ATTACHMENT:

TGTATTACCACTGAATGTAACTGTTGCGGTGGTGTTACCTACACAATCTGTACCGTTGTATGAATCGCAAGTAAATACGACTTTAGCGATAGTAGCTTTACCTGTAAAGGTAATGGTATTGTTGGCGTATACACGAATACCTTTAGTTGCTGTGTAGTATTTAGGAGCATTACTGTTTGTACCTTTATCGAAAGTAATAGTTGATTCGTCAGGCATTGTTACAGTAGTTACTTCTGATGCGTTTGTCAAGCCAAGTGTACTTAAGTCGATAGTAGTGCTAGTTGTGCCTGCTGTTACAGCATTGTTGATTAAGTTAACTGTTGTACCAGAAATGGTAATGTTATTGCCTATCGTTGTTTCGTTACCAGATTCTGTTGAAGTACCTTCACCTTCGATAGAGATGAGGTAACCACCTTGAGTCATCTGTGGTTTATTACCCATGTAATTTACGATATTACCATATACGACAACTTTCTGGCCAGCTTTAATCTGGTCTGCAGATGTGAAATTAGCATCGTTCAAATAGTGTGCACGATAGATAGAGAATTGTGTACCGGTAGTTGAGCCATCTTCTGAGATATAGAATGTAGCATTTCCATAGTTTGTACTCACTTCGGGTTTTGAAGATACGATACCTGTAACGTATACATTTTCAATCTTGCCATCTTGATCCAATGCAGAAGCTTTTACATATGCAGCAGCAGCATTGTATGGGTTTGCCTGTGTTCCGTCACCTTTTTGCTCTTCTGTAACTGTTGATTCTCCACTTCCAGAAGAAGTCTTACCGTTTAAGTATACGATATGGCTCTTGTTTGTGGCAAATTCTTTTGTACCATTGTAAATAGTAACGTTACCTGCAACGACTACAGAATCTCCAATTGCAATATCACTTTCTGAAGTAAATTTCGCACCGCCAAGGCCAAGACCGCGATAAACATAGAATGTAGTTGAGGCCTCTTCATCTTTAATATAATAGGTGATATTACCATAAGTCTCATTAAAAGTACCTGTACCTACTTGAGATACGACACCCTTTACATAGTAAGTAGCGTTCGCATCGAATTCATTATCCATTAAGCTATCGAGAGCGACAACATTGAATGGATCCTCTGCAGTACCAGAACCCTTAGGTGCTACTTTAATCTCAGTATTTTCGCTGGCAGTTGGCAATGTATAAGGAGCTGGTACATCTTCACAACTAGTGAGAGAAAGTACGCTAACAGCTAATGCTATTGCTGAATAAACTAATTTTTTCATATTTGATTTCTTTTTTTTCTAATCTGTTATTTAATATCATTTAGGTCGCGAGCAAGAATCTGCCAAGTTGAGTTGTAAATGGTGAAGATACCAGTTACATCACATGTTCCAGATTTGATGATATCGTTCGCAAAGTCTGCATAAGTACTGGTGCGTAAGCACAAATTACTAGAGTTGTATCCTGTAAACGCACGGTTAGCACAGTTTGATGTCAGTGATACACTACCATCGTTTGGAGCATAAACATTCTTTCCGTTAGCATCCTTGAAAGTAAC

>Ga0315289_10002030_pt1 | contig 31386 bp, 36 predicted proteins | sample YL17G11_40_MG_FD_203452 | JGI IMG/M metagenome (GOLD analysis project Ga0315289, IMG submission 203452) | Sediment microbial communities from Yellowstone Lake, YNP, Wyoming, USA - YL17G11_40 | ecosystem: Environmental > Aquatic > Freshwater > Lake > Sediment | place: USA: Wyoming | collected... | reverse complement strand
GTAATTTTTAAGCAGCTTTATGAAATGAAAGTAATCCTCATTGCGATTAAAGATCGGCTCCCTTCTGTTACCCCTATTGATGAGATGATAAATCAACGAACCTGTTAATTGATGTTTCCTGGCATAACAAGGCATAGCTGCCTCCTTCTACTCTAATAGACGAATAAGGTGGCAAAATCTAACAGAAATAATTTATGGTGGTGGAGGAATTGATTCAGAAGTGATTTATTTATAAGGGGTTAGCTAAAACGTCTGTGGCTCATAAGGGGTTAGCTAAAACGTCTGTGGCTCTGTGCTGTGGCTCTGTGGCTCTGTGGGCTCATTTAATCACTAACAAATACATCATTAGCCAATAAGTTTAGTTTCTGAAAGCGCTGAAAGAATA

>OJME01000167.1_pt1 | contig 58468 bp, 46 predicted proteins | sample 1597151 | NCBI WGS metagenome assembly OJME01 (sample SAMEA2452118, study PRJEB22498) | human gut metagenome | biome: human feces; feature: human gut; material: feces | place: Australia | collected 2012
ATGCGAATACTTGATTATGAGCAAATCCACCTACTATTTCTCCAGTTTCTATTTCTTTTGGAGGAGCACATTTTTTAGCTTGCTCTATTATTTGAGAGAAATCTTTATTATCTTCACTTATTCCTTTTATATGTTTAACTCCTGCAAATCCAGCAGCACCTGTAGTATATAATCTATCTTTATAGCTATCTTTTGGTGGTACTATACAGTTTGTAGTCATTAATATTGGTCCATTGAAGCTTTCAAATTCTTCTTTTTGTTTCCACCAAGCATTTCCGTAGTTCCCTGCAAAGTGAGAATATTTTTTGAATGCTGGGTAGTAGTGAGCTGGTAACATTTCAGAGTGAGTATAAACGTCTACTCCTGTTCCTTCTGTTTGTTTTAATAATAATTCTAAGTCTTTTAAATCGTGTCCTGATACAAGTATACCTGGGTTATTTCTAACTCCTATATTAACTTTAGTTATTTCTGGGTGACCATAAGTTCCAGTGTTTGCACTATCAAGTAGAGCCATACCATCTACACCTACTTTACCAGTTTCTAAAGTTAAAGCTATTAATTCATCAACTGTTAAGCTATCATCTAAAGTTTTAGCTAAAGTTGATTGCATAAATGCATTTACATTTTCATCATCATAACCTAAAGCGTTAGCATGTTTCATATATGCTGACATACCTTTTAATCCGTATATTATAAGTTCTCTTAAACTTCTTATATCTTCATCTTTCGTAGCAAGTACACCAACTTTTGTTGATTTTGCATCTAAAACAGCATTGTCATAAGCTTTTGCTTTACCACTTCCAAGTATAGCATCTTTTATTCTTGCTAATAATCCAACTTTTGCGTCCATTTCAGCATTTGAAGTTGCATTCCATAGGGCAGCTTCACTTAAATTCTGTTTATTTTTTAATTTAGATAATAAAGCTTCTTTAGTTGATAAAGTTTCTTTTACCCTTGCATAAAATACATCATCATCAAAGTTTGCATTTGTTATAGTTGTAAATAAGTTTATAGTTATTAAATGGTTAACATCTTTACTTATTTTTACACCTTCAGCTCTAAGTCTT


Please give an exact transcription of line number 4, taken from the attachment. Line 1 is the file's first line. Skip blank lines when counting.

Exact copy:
>OJME01000167.1_pt1 | contig 58468 bp, 46 predicted proteins | sample 1597151 | NCBI WGS metagenome assembly OJME01 (sample SAMEA2452118, study PRJEB22498) | human gut metagenome | biome: human feces; feature: human gut; material: feces | place: Australia | collected 2012